Four Dumas were held between 1906 and 1914. The first two featured strong opposition to Tsarism and quickly dissolved. The next two were less radical and more flexible as a result of changes to the voting system.
The first Duma was established in May 1906, after the announcement of the Fundamental Laws.
It consisted mainly of Kadets and SRs. Hence, it demanded further political reform, including land reform and the release of political prisoners. This was denied by the Tsar.
It lasted for just over two months before it was dissolved for passing a vote of ‘no confidence’ in Prime Minister Ivan Goremykin.
The second Duma was established in February 1907. Following the dissolving of the first Duma, many Kadets were involved in writing the Vyborg Appeal. This criticised the government and demanded the non-payment of taxes.
In response, these Kadets were made inelegible to vote. This greatly reduced the power of the Kadets.
Liberal Octoberists (those who agreed with the October Manifesto) had more influence as did SRs, Bolsheviks and Mensheviks. The second Duma lasted for five months. It was dissolved when members began promoting revolutionary organisations within the army.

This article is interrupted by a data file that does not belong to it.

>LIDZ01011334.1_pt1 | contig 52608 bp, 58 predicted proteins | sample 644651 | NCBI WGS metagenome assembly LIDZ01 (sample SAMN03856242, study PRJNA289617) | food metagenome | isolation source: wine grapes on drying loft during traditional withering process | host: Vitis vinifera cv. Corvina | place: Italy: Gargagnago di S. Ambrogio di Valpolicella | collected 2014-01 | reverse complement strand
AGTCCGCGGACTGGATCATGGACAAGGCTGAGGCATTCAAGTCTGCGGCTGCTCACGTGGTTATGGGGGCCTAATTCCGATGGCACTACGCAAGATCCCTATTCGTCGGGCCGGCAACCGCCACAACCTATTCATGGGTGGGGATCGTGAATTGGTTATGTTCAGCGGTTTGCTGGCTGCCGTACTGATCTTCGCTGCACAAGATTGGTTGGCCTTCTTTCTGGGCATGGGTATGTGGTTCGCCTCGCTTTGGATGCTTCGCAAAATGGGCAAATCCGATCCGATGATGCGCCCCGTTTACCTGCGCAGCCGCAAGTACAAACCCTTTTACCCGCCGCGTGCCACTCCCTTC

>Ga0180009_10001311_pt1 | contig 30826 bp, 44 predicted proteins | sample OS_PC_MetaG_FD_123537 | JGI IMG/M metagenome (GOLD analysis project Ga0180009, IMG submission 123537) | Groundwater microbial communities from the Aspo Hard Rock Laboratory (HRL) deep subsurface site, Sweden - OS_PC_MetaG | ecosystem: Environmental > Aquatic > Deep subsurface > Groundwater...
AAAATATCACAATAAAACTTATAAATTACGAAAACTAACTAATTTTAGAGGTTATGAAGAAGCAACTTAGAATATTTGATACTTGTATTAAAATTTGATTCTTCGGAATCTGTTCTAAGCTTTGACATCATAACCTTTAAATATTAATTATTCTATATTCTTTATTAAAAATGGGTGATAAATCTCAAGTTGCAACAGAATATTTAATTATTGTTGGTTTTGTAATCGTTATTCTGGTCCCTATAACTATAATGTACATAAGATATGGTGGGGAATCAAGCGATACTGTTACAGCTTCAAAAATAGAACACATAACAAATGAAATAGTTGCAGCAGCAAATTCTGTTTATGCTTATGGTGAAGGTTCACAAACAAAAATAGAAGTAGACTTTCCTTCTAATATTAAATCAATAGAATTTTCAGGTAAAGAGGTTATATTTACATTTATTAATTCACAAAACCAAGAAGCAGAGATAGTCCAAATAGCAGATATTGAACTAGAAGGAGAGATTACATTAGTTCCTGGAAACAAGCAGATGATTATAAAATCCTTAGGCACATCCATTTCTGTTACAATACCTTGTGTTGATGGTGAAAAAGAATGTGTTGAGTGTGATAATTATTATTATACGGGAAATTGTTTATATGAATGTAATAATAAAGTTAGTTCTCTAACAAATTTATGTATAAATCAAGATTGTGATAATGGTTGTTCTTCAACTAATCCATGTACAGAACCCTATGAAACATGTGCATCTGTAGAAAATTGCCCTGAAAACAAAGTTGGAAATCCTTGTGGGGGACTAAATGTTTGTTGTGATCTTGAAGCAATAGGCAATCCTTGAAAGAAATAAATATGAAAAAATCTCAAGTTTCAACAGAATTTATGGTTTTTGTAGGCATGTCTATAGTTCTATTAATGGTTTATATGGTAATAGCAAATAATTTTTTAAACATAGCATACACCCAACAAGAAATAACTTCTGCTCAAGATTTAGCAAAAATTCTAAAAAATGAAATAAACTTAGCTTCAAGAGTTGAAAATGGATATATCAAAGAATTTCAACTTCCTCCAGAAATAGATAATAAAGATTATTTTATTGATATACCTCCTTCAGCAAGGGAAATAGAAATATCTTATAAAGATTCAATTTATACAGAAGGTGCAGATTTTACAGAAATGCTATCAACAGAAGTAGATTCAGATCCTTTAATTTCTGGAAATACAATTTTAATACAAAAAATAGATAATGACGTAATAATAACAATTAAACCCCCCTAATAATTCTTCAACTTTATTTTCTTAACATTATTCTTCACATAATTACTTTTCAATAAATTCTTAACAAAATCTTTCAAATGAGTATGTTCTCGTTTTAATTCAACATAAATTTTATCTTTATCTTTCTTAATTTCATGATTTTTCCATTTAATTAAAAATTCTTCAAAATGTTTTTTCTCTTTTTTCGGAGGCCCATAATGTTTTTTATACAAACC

Established in 1907, this Duma was intended to be much more supportive of the Tsar.
Arrangements had been made for landowners to have more voting power. This meant only the most affluent third of the population were able to vote in the election.
The resulting Duma was less radical and more favourable to the government. Prime Minister Pyotr Stolypin was able to pass considerable land reform. It lasted until mid-1912.
Established in November 1912, the fourth Duma comprised mainly Octoberists on one side and socialists on the other, This made decision-making increasingly difficult.
Both groups found it impossible to unite in order to make progress. The Duma was suspended in 1915, by which time Russia was committed to fighting the Austrians and Germans in World War One.